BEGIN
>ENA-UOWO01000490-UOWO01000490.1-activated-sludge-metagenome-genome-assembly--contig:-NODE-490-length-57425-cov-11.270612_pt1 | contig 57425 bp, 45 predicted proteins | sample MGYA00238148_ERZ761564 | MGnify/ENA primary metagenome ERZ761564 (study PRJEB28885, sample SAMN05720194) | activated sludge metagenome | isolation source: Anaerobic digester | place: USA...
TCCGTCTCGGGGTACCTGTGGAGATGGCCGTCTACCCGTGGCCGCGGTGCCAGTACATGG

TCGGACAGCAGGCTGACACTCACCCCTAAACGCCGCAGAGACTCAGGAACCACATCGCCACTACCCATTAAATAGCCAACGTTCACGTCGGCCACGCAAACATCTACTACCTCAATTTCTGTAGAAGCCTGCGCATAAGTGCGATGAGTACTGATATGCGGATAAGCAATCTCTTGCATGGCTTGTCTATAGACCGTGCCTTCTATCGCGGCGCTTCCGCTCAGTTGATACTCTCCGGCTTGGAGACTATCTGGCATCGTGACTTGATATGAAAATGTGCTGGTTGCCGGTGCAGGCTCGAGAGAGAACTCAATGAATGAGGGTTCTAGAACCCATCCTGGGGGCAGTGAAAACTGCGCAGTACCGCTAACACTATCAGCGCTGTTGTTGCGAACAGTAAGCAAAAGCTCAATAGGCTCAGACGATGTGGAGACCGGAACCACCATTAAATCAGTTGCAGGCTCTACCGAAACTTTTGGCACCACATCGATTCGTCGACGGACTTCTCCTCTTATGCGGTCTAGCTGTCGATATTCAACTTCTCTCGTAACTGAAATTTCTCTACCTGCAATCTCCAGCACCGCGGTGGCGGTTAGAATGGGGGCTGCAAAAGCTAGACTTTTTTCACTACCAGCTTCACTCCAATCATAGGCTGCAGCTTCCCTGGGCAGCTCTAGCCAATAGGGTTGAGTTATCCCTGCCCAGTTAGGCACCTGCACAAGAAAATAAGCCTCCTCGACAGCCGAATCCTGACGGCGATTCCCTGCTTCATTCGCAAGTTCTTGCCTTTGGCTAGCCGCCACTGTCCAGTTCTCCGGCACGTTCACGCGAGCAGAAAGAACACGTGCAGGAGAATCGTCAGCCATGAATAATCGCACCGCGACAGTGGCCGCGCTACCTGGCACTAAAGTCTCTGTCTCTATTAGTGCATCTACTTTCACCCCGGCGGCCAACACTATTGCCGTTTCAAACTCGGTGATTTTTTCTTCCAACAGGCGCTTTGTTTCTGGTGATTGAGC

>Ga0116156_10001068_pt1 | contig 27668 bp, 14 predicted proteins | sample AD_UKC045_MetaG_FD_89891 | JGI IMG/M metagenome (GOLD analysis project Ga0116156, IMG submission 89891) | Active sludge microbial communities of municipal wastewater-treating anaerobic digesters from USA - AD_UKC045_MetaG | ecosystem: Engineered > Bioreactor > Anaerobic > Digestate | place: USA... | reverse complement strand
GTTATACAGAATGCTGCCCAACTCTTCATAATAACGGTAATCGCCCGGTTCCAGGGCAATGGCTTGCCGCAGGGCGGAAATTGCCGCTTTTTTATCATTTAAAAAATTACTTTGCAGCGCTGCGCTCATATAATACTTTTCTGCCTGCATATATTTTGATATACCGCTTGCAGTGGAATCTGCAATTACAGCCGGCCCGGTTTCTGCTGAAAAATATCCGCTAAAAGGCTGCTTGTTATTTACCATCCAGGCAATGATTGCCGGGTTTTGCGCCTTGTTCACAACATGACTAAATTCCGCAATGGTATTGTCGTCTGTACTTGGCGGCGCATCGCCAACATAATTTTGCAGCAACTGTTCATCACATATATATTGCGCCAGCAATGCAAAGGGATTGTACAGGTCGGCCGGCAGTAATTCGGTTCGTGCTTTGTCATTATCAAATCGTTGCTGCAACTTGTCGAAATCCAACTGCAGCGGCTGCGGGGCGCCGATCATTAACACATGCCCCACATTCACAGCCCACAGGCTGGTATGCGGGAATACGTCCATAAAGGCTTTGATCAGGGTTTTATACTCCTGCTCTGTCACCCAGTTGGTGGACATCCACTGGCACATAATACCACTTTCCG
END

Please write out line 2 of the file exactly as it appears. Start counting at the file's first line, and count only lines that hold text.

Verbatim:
TCCGTCTCGGGGTACCTGTGGAGATGGCCGTCTACCCGTGGCCGCGGTGCCAGTACATGG